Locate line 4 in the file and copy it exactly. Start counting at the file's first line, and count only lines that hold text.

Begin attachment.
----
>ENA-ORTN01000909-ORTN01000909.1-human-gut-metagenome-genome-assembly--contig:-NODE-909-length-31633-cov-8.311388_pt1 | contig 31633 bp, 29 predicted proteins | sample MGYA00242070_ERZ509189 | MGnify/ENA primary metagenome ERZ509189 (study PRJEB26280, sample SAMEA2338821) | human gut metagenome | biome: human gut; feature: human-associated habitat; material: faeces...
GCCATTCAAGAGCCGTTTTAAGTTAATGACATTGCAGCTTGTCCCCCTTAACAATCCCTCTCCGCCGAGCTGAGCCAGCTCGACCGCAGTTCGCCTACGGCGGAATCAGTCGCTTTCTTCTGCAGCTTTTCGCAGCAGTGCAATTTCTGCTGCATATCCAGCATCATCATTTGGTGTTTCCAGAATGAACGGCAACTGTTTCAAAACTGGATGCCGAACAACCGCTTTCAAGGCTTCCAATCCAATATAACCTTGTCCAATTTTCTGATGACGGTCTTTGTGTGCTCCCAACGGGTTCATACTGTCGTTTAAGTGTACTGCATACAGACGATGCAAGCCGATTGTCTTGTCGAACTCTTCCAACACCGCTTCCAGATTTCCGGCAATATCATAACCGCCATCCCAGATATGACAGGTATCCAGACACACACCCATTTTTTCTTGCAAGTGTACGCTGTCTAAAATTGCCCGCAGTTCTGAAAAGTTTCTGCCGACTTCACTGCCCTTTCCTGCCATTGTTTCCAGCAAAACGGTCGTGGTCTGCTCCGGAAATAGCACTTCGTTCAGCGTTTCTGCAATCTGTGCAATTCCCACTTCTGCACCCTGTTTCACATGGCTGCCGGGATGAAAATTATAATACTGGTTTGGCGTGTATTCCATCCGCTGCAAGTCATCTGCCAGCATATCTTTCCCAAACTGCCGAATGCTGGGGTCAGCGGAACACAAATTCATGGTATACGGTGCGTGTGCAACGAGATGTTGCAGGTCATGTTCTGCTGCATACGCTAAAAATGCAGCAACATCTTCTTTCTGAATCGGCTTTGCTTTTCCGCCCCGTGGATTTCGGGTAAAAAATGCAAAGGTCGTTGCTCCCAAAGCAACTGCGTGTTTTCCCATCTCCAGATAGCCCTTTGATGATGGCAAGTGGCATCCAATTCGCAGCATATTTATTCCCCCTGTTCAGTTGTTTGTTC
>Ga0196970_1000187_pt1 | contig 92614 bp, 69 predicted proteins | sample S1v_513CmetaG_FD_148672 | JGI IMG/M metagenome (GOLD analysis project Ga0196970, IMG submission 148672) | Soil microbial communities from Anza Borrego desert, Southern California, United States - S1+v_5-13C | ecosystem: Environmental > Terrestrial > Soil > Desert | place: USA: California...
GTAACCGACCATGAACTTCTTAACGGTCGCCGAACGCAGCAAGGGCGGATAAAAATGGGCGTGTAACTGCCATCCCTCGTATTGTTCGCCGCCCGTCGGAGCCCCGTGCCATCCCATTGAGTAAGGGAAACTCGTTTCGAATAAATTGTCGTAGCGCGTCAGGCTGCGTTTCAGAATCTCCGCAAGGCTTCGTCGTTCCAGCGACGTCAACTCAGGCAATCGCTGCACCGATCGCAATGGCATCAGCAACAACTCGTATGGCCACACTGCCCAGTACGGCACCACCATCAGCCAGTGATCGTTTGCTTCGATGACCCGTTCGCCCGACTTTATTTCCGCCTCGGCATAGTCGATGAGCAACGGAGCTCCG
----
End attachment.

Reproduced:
GTAACCGACCATGAACTTCTTAACGGTCGCCGAACGCAGCAAGGGCGGATAAAAATGGGCGTGTAACTGCCATCCCTCGTATTGTTCGCCGCCCGTCGGAGCCCCGTGCCATCCCATTGAGTAAGGGAAACTCGTTTCGAATAAATTGTCGTAGCGCGTCAGGCTGCGTTTCAGAATCTCCGCAAGGCTTCGTCGTTCCAGCGACGTCAACTCAGGCAATCGCTGCACCGATCGCAATGGCATCAGCAACAACTCGTATGGCCACACTGCCCAGTACGGCACCACCATCAGCCAGTGATCGTTTGCTTCGATGACCCGTTCGCCCGACTTTATTTCCGCCTCGGCATAGTCGATGAGCAACGGAGCTCCG